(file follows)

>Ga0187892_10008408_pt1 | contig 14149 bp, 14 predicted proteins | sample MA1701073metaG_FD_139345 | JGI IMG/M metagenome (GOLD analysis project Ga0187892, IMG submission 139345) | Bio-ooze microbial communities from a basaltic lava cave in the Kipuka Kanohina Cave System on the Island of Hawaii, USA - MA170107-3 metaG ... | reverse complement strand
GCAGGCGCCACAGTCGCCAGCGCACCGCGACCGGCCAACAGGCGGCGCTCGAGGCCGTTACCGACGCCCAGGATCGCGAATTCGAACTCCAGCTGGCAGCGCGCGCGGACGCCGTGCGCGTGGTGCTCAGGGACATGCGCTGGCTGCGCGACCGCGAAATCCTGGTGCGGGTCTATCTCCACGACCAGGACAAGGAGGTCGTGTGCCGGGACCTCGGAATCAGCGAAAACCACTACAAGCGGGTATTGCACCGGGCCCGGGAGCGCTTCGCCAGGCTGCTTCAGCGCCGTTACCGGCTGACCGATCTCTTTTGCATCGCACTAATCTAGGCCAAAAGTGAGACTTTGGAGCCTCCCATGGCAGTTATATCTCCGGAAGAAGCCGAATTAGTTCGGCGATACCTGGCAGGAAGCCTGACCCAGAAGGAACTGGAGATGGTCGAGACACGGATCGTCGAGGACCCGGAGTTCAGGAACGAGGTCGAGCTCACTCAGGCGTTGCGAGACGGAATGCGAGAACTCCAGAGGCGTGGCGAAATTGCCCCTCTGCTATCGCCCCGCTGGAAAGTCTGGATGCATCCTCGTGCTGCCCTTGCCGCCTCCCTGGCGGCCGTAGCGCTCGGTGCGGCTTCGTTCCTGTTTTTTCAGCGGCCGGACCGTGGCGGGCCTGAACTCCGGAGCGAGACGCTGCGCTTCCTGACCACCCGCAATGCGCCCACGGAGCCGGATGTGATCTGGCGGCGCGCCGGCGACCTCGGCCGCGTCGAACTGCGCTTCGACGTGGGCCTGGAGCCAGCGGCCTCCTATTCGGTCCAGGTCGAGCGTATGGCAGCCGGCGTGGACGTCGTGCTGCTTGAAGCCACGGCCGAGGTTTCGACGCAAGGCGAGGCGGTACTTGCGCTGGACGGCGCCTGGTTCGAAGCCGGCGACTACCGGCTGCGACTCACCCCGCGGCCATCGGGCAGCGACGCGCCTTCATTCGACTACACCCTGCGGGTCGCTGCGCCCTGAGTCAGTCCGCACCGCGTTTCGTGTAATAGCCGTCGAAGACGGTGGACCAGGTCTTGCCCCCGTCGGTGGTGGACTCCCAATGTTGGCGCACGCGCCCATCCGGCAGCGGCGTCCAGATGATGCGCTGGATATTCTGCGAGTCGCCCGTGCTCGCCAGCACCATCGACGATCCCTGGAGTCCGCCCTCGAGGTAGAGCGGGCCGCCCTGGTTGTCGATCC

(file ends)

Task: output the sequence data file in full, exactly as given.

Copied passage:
>Ga0187892_10008408_pt1 | contig 14149 bp, 14 predicted proteins | sample MA1701073metaG_FD_139345 | JGI IMG/M metagenome (GOLD analysis project Ga0187892, IMG submission 139345) | Bio-ooze microbial communities from a basaltic lava cave in the Kipuka Kanohina Cave System on the Island of Hawaii, USA - MA170107-3 metaG ... | reverse complement strand
GCAGGCGCCACAGTCGCCAGCGCACCGCGACCGGCCAACAGGCGGCGCTCGAGGCCGTTACCGACGCCCAGGATCGCGAATTCGAACTCCAGCTGGCAGCGCGCGCGGACGCCGTGCGCGTGGTGCTCAGGGACATGCGCTGGCTGCGCGACCGCGAAATCCTGGTGCGGGTCTATCTCCACGACCAGGACAAGGAGGTCGTGTGCCGGGACCTCGGAATCAGCGAAAACCACTACAAGCGGGTATTGCACCGGGCCCGGGAGCGCTTCGCCAGGCTGCTTCAGCGCCGTTACCGGCTGACCGATCTCTTTTGCATCGCACTAATCTAGGCCAAAAGTGAGACTTTGGAGCCTCCCATGGCAGTTATATCTCCGGAAGAAGCCGAATTAGTTCGGCGATACCTGGCAGGAAGCCTGACCCAGAAGGAACTGGAGATGGTCGAGACACGGATCGTCGAGGACCCGGAGTTCAGGAACGAGGTCGAGCTCACTCAGGCGTTGCGAGACGGAATGCGAGAACTCCAGAGGCGTGGCGAAATTGCCCCTCTGCTATCGCCCCGCTGGAAAGTCTGGATGCATCCTCGTGCTGCCCTTGCCGCCTCCCTGGCGGCCGTAGCGCTCGGTGCGGCTTCGTTCCTGTTTTTTCAGCGGCCGGACCGTGGCGGGCCTGAACTCCGGAGCGAGACGCTGCGCTTCCTGACCACCCGCAATGCGCCCACGGAGCCGGATGTGATCTGGCGGCGCGCCGGCGACCTCGGCCGCGTCGAACTGCGCTTCGACGTGGGCCTGGAGCCAGCGGCCTCCTATTCGGTCCAGGTCGAGCGTATGGCAGCCGGCGTGGACGTCGTGCTGCTTGAAGCCACGGCCGAGGTTTCGACGCAAGGCGAGGCGGTACTTGCGCTGGACGGCGCCTGGTTCGAAGCCGGCGACTACCGGCTGCGACTCACCCCGCGGCCATCGGGCAGCGACGCGCCTTCATTCGACTACACCCTGCGGGTCGCTGCGCCCTGAGTCAGTCCGCACCGCGTTTCGTGTAATAGCCGTCGAAGACGGTGGACCAGGTCTTGCCCCCGTCGGTGGTGGACTCCCAATGTTGGCGCACGCGCCCATCCGGCAGCGGCGTCCAGATGATGCGCTGGATATTCTGCGAGTCGCCCGTGCTCGCCAGCACCATCGACGATCCCTGGAGTCCGCCCTCGAGGTAGAGCGGGCCGCCCTGGTTGTCGATCC